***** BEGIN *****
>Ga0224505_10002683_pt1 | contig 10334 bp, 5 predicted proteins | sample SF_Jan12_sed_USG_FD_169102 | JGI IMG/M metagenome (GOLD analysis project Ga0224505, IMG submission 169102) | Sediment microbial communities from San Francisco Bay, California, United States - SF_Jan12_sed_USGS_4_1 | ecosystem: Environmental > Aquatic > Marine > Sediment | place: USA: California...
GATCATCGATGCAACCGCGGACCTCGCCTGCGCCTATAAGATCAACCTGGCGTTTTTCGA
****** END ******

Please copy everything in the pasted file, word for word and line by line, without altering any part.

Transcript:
>Ga0224505_10002683_pt1 | contig 10334 bp, 5 predicted proteins | sample SF_Jan12_sed_USG_FD_169102 | JGI IMG/M metagenome (GOLD analysis project Ga0224505, IMG submission 169102) | Sediment microbial communities from San Francisco Bay, California, United States - SF_Jan12_sed_USGS_4_1 | ecosystem: Environmental > Aquatic > Marine > Sediment | place: USA: California...
GATCATCGATGCAACCGCGGACCTCGCCTGCGCCTATAAGATCAACCTGGCGTTTTTCGA